A decade ago, Sewickley Borough Council members voted unanimously to borrow millions of dollars to repair its aging wastewater treatment plant.
At that time, Leetsdale officials invited Sewickley to pipe its wastewater to Leetsdale’s newer, much-larger facility.
Borough Council President Bob Hague, Borough Manager Kevin Flannery, and Council Member Bob Cornman visited Leetsdale, and returned to tell Council to vote for the bond to upgrade Sewickley’s plant; they told Council that Leetsdale wasn’t ready.
As the Gazette previously reported, Leetsdale’s Sewer Authority and its borough engineer dispute that. Not long after, both Edgeworth and Bell Acres began shipping their wastewater toLeetsdale. Today, residents of Edgeworth and Bell Acres pay considerably less for sewagetreatment than the residents of Sewickley, Glen Osborne, Aleppo, and Haysville.
What else did we inherit from that questionable decision?
Sewickley originally borrowed approximately $3.5 million for the repairs and upgrades; today the total debt is nearly $15 million. Some of that debt will not be retired until 2040. We also have a plant that needs about $5 million dollars more in repairs. And it smells.
The Gazette has been advised that the Sewickley treatment plant currently operates at or near its capacity. It is a combined system which results in discharges of sewage and storm water to the Ohio River during rainfall. New regulations, more strict enforcement of existing regulations, or increased flows from Aleppo growth or elsewhere in the system, would result in a future need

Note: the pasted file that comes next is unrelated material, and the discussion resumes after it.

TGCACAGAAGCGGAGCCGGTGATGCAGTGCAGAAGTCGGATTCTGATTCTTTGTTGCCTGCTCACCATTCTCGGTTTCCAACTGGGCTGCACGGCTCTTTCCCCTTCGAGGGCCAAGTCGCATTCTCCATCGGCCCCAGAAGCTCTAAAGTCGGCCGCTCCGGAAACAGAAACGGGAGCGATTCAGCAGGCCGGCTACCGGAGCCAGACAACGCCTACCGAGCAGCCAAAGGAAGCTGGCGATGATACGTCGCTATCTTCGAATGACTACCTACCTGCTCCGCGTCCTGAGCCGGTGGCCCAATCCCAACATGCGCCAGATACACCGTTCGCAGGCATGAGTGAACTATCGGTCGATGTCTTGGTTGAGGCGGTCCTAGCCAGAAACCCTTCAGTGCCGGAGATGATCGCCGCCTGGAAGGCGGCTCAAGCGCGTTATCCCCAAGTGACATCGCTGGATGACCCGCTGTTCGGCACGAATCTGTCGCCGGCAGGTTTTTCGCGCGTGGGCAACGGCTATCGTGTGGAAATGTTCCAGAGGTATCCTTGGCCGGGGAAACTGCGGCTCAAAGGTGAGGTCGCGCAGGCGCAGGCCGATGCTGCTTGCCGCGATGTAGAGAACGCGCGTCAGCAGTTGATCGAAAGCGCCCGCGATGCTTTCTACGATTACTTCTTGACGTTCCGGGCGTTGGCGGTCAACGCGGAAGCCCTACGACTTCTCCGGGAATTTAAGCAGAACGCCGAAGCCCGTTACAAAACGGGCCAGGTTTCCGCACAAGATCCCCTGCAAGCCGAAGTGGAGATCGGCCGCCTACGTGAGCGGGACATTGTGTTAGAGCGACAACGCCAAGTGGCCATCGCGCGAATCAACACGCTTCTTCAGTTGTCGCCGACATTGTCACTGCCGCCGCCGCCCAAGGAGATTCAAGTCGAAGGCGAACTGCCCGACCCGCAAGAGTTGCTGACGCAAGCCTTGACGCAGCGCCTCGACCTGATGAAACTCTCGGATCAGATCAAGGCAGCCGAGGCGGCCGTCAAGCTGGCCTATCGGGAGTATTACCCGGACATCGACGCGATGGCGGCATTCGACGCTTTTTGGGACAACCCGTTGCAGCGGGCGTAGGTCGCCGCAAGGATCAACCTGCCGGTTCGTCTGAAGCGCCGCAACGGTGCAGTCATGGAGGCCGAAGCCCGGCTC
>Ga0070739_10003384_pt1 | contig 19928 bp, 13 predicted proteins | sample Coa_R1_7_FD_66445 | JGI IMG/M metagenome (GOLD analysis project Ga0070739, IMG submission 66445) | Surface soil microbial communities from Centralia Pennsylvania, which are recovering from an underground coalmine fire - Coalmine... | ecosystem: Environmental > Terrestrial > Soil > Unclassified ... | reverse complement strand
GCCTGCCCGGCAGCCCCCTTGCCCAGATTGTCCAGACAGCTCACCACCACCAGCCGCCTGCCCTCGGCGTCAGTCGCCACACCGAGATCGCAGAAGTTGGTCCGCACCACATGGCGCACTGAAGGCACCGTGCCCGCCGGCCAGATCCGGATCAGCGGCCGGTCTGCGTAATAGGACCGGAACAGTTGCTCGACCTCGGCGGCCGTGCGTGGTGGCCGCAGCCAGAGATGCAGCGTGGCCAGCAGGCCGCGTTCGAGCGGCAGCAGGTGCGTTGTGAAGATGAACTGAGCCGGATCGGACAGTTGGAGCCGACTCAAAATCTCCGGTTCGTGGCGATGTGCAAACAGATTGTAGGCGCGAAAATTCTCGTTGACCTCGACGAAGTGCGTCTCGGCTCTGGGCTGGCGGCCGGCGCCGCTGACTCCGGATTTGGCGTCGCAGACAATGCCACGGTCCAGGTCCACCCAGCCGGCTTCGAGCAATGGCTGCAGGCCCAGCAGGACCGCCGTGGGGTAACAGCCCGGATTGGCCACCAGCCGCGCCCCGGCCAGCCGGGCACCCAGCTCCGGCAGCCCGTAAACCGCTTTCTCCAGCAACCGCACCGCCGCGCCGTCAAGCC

to expand the Sewickley plant. Add another 6-8 million of long-term debt.
This season’s Borough Council now want to join with Leetsdale, and accepted Leetsdale’s offer to pay for an engineering study and plan to comply with Pennsylvania’s “Act 537.” Council members are upbeat about this, and have reportedly said the “jointure” with Leetsdale will be underway in a year.
An official familiar with a meeting Department of Environmental Protection (DEP) held with Sewickley Council President Jeff Neff and Leetsdale representatives told the Gazette that DEP declared that the timeline is three years, maybe four. The Gazette has been informed but has not yet verified, that no minutes were taken at this meeting.
We do know that Sewickley and Leetsdale, months after the Council decided to pursue the jointure, have not yet come to an agreement about rates and terms of the jointure. Once they do, eight more municipalities have to review and approve Sewickley’s Act 537 plan. Following that, DEP has to approve it. Some of those approvals are not a given. Edgeworth and Bell Acres could decide they’d rather the Leetsdale plant reserve its capacity for their own needs.
In the meantime: on Sunday, August 18th, the Sewickley Community Pool – on Chadwick Street next to the sewage treatment plan – hosted a pool party for one and all. Next to the sewage treatment plant.
The history of Sewickley’s wastewater treatment facility is another example of a story that needs to be covered in depth. See the first segment of our reporting on this issue “What’s That Smell?”.